• Anticipate problems. Consider the analogy of identifying the potential traffic jam around the corner so you can respond or reroute accordingly.
  • Concentrate on developing and sustaining a secure foundation in your marriage (communication!).
  • Safeguard your marital bond.
  • It is a set up for conflict, resentment, and chaos to make your new spouse the messenger between you and the children.
  • Don't address or discuss issues related to the divorce in front of the children.  These issues are adult issues and to be discussed between you and your partner.  Review the Divorced Children's Bill of Rights!
  • Identify with the role of being a team-player.  Consider how you can approach the situation from this vantage point.  Blaming is pouring fuel on the fire as it involves shame.  Research shows that any conflict is seldom one person's fault.  If blaming is happening it is likely a red flag and the blaming is more of the problem.
  • Avoid black-and-white thinking.  Telltale signs are if you often use words like "always", "never", or "nothing".  Consider other ways of seeing a situation, and ppractice effective communication.  Research shows, in healthy relationships, partners first seek to understand their partner and accept there is a legitimate reason why their partner is saying what they are saying.  This applies to all relationships.
  • Consider the goal of reconciliation mindfully.
  • Identify the important developmental needs of each individual child.
  • Remind yourself how important it is to be patient and remember that patience is far easier said than done.
  • Allow or ask for feedback from all members of the blended family.
  • Have meetings where the blended family can talk openly.
  • Incorporate a suggestion box for the family.
  • Remember that time is the most critical factor in the healing process.
  • Anticipate obstacles.  The healing process is not linear, but like the stock market, it has peaks and valleys, hopefully with an upward trend!

How can bonus parents help partners in a high conflict divorce?

High conflict between parents is one of the biggest reasons that children can suffer long-term psychological effects after a divorce.  By focusing on high-quality parenting and detaching from conflict via parallel parenting techniques, conflict can be circumvented and children can thrive in much the same way they do in nuclear families.  As a bonus parent, it is important to recognize your role in the family dynamic and to understand that your presence may increase conflict -- not reduce it.  That being said, the following guidelines can help you find your place as a bonus parent in this high-conflict family.

  • Understand your role and don't overstep it.  As a bonus parent you are a caretaker, a parental figure but not the parent
  • As a bonus parent you are in a supportive role.  It is important you realize your supportive position in the family and do not undermine the role of the custodial parent or non-custodial parent.
  • Offer a consistent voice coming from reason versus agitation and instigating conflict.
  • Support the healthy development of the children.
  • Find out and acknowledge the uniques qualities of each child, engage them at their level, play with younger children.
  • Appreciate the children.
  • Before reacting, consider the other side of the story.
  • Remain out of the middle of conflict.
  • Establish that the children refer to you by something other than mom or dad.  Many bonus parents have children call them by their first name or a name from another language that has special meaning such as "Nina" or "Nita."

What is bonus parent alienation?

Parental alienation is a common problem especially in high-conflict divorces, whereby one parent routinely makes derogatory statements, that serve to brainwash a child into disliking their other parent or seeing them in a negative light.  Unfortunately, this same issue frequently occurs  toward bonus parents whereby their partner's ex-spouse may repeatedly make attempts to disrupt, undermine, and/or sabotage the relationship they have with their child(ren).   See parental alienation and parental alienation syndrome for information regarding this significant issue.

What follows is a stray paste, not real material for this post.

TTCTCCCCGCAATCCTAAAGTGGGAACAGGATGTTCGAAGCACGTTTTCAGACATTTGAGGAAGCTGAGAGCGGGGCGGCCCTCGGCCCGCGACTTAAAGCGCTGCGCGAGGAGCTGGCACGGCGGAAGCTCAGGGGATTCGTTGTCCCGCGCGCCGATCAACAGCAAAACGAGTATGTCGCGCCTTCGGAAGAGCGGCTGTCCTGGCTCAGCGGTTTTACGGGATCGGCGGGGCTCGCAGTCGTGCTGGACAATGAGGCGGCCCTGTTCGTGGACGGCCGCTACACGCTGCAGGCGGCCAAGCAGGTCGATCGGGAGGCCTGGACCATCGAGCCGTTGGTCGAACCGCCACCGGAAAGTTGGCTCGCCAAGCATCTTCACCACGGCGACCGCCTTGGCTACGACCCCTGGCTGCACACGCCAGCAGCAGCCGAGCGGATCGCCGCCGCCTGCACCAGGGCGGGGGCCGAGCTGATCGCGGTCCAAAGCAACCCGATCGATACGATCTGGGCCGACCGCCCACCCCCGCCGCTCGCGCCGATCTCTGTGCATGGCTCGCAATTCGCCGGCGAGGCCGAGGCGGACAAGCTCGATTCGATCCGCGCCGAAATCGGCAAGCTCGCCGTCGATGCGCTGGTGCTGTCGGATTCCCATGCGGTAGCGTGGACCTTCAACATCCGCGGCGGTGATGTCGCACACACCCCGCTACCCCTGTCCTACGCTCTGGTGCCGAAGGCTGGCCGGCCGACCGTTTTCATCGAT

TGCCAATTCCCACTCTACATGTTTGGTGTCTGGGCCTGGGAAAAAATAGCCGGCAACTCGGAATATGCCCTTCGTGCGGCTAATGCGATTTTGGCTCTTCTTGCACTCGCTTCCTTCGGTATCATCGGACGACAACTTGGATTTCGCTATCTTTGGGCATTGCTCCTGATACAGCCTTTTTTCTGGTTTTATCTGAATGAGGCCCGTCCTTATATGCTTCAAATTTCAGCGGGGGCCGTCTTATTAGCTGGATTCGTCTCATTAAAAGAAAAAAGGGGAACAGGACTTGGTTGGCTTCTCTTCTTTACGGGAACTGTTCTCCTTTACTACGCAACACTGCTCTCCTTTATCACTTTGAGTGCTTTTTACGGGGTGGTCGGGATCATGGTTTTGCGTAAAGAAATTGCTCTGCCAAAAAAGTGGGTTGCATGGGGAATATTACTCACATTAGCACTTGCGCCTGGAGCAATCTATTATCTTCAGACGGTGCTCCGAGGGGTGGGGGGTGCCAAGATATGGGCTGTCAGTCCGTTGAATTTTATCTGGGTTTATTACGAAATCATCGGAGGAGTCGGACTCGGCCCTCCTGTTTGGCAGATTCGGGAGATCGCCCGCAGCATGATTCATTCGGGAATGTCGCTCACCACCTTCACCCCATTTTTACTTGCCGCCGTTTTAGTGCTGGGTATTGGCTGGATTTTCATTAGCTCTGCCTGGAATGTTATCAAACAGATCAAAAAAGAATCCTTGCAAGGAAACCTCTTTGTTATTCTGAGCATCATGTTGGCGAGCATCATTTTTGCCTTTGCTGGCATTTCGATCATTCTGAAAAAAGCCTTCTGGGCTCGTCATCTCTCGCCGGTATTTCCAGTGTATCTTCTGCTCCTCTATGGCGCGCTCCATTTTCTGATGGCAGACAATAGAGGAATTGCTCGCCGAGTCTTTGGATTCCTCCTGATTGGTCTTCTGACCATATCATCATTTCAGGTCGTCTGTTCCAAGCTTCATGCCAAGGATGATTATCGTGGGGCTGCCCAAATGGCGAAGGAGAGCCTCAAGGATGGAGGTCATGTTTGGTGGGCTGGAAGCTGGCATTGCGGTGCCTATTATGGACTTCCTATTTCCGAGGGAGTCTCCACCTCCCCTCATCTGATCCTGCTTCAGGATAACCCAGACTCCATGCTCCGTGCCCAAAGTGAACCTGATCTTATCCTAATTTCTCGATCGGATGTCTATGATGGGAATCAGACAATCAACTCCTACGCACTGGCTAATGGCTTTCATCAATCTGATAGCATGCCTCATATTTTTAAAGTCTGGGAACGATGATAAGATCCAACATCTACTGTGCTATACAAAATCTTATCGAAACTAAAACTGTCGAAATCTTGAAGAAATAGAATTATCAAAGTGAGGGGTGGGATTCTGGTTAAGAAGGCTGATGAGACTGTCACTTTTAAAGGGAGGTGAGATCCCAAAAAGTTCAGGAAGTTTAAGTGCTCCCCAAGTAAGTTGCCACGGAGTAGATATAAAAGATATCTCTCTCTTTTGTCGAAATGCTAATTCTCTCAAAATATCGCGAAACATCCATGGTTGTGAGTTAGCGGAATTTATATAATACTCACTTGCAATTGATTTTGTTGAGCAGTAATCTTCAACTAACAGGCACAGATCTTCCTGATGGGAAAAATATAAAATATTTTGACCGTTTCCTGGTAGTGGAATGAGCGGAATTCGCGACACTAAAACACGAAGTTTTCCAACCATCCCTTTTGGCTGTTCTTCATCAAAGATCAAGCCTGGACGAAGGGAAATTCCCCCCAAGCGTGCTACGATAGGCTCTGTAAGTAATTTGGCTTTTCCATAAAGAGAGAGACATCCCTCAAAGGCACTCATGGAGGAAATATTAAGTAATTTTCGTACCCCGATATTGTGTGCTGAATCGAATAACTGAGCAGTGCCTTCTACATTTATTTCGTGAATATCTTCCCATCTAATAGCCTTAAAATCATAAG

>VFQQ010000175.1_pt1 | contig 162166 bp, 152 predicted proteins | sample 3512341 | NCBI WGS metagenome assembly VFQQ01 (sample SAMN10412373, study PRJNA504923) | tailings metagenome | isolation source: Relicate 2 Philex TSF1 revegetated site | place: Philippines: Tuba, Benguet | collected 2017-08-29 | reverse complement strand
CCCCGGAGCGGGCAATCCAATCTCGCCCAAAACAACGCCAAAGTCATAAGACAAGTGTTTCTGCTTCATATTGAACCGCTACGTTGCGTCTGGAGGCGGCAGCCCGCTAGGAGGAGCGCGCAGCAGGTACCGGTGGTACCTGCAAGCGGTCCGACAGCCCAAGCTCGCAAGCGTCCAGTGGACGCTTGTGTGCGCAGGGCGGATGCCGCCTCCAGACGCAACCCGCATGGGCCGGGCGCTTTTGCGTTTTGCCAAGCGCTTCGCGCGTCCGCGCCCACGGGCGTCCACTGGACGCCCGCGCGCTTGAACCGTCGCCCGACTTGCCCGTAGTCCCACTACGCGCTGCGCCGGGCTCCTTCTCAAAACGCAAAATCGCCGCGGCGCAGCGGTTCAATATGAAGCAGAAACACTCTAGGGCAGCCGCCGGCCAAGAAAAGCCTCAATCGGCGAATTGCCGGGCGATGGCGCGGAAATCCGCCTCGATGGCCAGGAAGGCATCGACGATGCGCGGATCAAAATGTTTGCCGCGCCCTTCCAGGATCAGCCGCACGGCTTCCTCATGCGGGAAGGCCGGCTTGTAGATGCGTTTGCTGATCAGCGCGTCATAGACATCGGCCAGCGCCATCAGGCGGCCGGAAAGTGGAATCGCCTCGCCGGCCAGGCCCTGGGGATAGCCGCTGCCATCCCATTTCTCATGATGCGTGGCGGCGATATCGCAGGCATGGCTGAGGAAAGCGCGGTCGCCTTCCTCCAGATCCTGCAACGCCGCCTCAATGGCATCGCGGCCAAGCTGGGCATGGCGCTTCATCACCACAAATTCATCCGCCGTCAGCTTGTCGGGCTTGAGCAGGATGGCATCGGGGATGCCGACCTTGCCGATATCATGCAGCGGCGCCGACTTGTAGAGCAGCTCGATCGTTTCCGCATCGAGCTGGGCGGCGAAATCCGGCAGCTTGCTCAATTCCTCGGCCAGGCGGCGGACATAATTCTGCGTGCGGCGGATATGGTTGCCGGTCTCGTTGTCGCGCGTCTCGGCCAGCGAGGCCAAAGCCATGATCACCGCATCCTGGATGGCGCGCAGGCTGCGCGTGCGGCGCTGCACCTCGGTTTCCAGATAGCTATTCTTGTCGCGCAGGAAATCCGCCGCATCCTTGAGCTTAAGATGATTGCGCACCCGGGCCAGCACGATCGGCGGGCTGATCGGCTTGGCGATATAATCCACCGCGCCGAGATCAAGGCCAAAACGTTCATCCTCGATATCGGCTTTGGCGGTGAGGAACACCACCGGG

How do bonus parents address parental alienation?

It is strongly encouraged that blended families experiencing issues with parental alienation seek counsel from a therapist that specializes in working with divorced and blended families.  In the past, bonus parents have felt very stuck and disempowered in this situation.  As a result, often parents and bonus parents would not say anything; however, saying nothing is actually speaking volumes as it serves to confirm in the child's mind that the alienating messages they have received from the other parent ar valid.  An alienating parent is a bully.

We recommend that bonus parents and their partners speak openly with one another regarding the issue and encourage both to consider how they will present correct information to the child(ren).  Even if the alienating messages have been very offensive, do not respond in kind by bad-mouthing the other parent to the child(ren).  This is not placing the child's needs first, but rather, placing them in the middle of escalating conflict and increasing the likelihood of further parental alienation.    

Dr. Richard Warshak, in his book Divorce Poison suggests using words like mistake or mistaken.  For example, you wouldn't say your dad is a liar but you can say your dad was mistaken.  The following is an example of a way of approaching a child who has been given alienating messages about their bonus parent:  Dear sometimes parents get upset just like kids do.  When upset sometimes we make mistakes like calling someone a name or saying something that we didn't mean.  So what your father said was a mistake and he probably said it because he is mad about something.  He, your mom, and I will talk and try our best to make up.  Sometimes that takes time.  But what I want you to know is that your dad, your mom, and me love you very much and that will not change.  



1.  Markan, Lynne K., Psy.D. "Being a Step-Parent - "A Bonus Parent"" Family Support. Melmed Center, n.d. Web. 23 Nov. 2013.

What is a bonus family? desribes what a bonus family is and the reason for the term bonus family or parent.
Bonus parent defined.
Eight helpful tips are described for helping blended families and bonus parents.
Lynne Kenney Markan, Psy.D identifies important aspects of being a bonus parent
Lynne Kenney Markan, Psy.D, from the Melmed Center identifies and lists guidelines to help bonus parents adjust to their blended family.

bonus parents, bonus familes, step parents, bonus children